Degranulation Response in Cytotoxic Rat Lymphocytes Measured with a Novel CD107a Antibody
- 1Department of Molecular Medicine, Institute of Basic Medical Sciences, University of Oslo, Oslo, Norway
- 2Department of Immunology, University of Oslo, Oslo University Hospital, Rikshospitalet, Oslo, Norway
Measuring degranulation through CD107a expression has become an advantageous tool for testing the functional capacity of cytotoxic cells. Such functional studies have been hampered in the rat by the lack of a suitable anti-rat CD107a antibody. In this study, we report a novel hybridoma generated by immunizing Armenian inbred hamsters with transfected Chinese hamster ovary cells expressing CD107a. The SIM1 clone exhibited specific reactivity with CD107a and measured degranulation from natural killer (NK) cells stimulated with target cells or mAb crosslinking of their activating receptors. Degranulation in IL-2-activated NK cells could also be measured, when using low effector to target ratios. SIM1 also stained activated CD8, but not CD4 T cells. This report characterizes the degranulation response in cytotoxic rat cells with a new antibody against rat CD107a.
Cytotoxic cells are integral in the fight against viral-infected and cancer cells. These cells kill through three different pathways, the release of lytic granules, Fas receptor-ligand pathway, or the TRAIL–TRAIL receptor pathway. For the purpose of this paper, we will focus on degranulation. When a cytotoxic cell encounters a target cell, it adheres tightly to it forming the immune synapse. The lytic granules are then polarized toward the immunologic synapse and released from the cytotoxic cell directed toward the target (1). These granules contain various cytotoxic mediators such as perforin and granzymes. Released perforin can form transient pores within the target cell membrane allowing granzymes to enter the target cell. Entry is probably also mediated by perforin oligomers forming incomplete pores (arcs) (2), and it has also been suggested that granzymes and perforin can be taken up into the target cells through the endosomal pathway (3, 4). The data behind these proposed mechanisms have recently been discussed in detail (5). When granzymes enter target cells the caspase pathway is activated resulting in apoptosis (6, 7). The membrane of these cytotoxic granules contains lysosomal-associated membrane glycoprotein-1 (LAMP1), also known as CD107a (8). The luminal part of rat CD107a is transiently exposed to the extracellular side of the cell membrane after degranulation before it is again internalized. Therefore, CD107a staining indicates that a degranulation event has occurred (9). While the role for CD107a is still being determined, siRNA studies against CD107a has shown it is essential for perforin trafficking within the vesicles, as delivery of perforin to lytic granules is inhibited in the absence of CD107a (10). CD107a has also been shown to have a role in protecting cytotoxic cells from death by binding to perforin and preventing insertion into the cell membrane (11).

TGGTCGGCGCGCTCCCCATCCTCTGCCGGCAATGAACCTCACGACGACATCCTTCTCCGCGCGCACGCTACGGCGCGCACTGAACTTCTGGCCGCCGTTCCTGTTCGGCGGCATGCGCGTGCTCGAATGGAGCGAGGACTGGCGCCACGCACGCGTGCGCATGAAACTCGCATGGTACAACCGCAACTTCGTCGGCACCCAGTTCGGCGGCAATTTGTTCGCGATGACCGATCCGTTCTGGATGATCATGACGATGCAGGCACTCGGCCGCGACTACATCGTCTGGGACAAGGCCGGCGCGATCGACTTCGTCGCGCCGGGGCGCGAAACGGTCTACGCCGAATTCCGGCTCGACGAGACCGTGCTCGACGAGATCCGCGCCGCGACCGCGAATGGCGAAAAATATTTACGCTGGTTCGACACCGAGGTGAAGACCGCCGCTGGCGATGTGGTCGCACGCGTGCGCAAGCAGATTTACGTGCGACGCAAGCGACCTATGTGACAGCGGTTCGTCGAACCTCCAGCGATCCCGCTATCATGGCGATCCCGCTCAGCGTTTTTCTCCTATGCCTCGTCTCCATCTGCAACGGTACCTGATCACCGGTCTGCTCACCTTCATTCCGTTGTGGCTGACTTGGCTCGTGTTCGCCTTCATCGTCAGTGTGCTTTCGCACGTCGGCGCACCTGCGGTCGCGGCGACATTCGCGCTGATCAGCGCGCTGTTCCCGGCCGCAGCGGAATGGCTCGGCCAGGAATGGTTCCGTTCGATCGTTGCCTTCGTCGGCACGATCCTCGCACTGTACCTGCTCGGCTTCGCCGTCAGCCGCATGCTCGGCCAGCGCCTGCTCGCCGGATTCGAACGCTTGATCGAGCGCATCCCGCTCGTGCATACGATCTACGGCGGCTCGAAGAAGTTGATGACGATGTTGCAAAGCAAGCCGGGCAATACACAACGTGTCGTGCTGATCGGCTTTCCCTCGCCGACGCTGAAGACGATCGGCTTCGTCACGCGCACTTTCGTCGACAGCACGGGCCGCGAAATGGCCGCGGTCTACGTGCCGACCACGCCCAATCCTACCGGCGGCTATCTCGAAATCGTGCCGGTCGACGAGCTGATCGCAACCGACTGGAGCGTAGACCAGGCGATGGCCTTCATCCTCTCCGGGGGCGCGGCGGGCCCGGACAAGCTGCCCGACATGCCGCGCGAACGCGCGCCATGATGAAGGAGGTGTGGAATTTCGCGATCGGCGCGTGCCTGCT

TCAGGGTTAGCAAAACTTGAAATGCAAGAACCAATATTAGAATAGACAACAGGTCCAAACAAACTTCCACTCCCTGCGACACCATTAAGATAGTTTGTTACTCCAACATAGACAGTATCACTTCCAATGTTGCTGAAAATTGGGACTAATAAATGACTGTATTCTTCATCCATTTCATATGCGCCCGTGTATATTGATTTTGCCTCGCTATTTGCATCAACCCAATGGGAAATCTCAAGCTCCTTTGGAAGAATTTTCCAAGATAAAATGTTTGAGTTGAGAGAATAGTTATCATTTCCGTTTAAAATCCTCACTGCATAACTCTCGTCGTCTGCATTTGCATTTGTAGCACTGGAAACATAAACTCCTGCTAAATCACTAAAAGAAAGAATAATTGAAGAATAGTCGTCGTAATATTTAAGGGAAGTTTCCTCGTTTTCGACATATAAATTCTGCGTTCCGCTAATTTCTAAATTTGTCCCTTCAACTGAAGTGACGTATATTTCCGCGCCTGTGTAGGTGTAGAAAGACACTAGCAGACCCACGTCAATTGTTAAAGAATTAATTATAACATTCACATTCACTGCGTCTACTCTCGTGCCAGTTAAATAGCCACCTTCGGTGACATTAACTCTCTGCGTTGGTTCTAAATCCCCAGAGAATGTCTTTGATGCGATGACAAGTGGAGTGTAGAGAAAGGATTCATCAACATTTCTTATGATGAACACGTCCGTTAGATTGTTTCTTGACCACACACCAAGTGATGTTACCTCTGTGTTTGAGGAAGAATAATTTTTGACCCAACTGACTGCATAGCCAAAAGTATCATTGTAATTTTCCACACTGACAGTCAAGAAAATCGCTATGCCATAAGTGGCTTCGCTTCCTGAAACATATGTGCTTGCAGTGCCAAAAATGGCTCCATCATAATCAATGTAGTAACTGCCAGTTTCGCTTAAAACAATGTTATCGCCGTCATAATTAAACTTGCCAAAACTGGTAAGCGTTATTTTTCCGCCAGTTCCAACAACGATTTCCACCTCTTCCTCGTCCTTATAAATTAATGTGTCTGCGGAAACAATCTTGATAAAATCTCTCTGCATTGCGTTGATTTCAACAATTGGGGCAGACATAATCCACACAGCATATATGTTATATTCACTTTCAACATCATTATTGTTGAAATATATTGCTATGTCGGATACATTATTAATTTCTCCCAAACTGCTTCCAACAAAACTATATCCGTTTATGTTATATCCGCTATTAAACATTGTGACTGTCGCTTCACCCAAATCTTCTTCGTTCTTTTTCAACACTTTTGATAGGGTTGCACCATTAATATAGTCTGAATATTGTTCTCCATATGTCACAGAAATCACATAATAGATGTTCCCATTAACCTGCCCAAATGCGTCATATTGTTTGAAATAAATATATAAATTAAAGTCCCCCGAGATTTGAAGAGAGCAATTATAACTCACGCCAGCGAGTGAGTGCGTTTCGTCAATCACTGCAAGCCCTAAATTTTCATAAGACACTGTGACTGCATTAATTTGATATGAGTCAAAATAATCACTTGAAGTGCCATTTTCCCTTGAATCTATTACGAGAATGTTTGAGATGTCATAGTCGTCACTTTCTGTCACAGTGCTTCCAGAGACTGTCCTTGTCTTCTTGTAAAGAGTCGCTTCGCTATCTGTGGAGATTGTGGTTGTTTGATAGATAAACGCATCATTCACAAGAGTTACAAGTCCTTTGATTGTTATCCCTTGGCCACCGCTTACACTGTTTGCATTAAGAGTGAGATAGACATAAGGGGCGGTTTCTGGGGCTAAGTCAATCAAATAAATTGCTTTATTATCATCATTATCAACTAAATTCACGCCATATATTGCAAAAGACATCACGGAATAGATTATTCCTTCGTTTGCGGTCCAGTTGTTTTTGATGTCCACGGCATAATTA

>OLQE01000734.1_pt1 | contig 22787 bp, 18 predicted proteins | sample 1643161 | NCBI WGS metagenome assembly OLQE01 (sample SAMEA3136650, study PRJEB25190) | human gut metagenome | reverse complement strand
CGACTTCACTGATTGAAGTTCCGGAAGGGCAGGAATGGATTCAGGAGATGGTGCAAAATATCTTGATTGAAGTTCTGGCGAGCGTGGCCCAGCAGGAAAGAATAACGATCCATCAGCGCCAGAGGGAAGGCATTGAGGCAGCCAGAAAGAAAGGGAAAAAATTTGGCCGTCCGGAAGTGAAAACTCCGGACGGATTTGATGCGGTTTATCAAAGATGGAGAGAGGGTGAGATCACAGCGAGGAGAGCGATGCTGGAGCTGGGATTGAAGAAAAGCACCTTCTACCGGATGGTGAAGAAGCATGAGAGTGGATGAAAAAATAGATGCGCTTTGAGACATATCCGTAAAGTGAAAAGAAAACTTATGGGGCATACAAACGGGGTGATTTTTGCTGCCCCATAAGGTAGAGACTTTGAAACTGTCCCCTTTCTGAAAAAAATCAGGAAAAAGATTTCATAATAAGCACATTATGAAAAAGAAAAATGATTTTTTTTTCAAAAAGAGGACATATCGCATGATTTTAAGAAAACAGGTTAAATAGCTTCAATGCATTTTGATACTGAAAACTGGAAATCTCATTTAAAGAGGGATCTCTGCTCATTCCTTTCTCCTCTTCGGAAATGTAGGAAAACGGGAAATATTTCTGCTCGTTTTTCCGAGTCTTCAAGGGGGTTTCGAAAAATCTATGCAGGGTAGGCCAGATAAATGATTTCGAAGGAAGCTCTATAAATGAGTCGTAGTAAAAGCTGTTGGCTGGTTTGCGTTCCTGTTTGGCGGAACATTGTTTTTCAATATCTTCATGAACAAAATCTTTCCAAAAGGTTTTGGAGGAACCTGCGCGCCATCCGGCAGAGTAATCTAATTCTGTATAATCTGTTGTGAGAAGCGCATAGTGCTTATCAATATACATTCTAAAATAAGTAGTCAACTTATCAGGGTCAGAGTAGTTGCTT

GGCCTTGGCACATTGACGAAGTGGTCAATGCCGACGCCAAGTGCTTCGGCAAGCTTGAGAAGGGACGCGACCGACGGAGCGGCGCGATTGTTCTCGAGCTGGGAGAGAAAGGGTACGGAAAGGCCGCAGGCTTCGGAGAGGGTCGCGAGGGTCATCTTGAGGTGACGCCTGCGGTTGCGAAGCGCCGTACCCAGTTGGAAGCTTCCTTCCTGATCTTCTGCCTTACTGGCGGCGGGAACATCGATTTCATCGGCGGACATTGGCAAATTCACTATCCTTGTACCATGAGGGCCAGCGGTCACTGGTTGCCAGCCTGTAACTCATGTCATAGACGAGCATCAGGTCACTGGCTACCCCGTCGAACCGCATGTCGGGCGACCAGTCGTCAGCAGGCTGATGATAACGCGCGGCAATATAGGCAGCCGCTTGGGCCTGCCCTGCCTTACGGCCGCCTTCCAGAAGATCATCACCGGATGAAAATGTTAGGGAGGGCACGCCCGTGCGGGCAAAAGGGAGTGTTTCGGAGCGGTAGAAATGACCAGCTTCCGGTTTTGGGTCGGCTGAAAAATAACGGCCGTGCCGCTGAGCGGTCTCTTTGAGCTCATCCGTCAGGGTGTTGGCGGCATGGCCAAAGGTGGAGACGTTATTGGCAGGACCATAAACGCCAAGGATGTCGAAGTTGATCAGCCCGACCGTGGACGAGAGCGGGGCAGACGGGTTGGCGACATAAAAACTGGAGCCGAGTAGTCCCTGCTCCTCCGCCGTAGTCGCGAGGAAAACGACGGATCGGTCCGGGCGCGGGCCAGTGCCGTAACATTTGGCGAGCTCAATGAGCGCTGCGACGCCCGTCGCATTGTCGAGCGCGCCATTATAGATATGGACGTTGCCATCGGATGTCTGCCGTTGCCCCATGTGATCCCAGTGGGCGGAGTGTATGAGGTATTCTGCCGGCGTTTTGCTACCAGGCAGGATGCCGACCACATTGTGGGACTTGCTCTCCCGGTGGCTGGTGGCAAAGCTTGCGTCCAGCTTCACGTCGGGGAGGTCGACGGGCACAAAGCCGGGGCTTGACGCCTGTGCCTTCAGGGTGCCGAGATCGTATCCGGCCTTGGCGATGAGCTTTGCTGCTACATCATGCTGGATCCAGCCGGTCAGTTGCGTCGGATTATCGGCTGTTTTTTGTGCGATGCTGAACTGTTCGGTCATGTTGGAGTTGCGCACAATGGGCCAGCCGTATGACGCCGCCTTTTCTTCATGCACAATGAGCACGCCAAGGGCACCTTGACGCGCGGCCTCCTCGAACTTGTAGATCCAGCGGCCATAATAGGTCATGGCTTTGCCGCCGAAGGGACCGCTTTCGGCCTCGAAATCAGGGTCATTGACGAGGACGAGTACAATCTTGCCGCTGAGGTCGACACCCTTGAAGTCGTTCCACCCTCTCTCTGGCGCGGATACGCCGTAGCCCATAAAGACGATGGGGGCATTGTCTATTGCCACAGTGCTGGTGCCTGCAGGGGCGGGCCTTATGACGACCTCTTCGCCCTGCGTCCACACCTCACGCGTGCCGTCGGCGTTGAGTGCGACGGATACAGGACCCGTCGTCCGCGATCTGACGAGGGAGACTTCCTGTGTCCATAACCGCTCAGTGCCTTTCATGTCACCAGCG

There are two main types of cytotoxic lymphocytes, natural killer cells (NK) and CD8 T cells. Both cell types kill through the release of lytic granules, the Fas receptor/Fas ligand pathway and the TRAIL/TRAIL receptor pathway, but the stimulus necessary to activate these two cell groups is different. T cells recognize antigen presented by MHC class I molecules through their activating T cell receptor (TCR), while NK cells recognize target cell antigens though various inhibitory and activating receptors. Inhibitory receptors are important for preventing NK cells from killing healthy cells while activating receptors induce NK cell cytotoxicity.
Before the identification of CD107a as a marker for degranulation in NK cells (12), the output for measuring the cytotoxic ability was the death of the target cells. Detection of CD107a by flow cytometry allowed researchers to identify the specific effector cells with cytotoxic ability. Since its discovery, a wide array of publications of data from mouse and human studies has been completed showing the advantage of using an anti-CD107a antibody. The rat is a valuable immunological animal model for studying diseases such as leukemia and graft vs. host disease (13), but functional readouts have been hampered by the lack of high quality specific anti-rat CD107a antibodies for flow cytometry. This paper describes the creation of an antibody toward rat CD107a and characterization of the degranulation response in rat NK and CD8+ T cells.
Materials and Methods
Armenian inbred hamsters (Cytogen Research and Development Inc., MA, USA) were housed in the Department of Comparative Medicine at Rikshospitalet, Oslo University Hospital, in agreement with institutional guidelines. The rat strains PVG-RT1U, PVG-RT7b, PVG-RT1N, and PVG-R23 were used interchangeably and maintained for more than 20 generations and housed in compliance with guidelines set by the Experimental Animal Board under the Ministry of Agriculture of Norway and by the European Convention for the Protection of Vertebrate Animals used for Experimental and Other Scientific Purpose. Rats were used by the age of 8–12 weeks. The laboratory animal facilities are subjected to a routine health-monitoring program and tested for infectious organisms according to a modification of Federation of European Laboratory Animal Science Association recommendations. Animal experiments were regulated through laboratory regulations, which are put forth by the Animal Welfare act in which Norway follows the EU laboratory direction and the European laboratory convention.
Abs and Reagents